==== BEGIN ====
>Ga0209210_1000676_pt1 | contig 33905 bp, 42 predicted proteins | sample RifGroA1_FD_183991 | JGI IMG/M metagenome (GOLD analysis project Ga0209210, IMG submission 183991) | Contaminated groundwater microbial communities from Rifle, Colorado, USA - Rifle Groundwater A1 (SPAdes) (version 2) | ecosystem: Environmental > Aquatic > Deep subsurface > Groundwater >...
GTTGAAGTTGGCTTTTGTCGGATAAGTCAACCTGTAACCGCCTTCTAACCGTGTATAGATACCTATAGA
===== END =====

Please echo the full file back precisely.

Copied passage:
>Ga0209210_1000676_pt1 | contig 33905 bp, 42 predicted proteins | sample RifGroA1_FD_183991 | JGI IMG/M metagenome (GOLD analysis project Ga0209210, IMG submission 183991) | Contaminated groundwater microbial communities from Rifle, Colorado, USA - Rifle Groundwater A1 (SPAdes) (version 2) | ecosystem: Environmental > Aquatic > Deep subsurface > Groundwater >...
GTTGAAGTTGGCTTTTGTCGGATAAGTCAACCTGTAACCGCCTTCTAACCGTGTATAGATACCTATAGA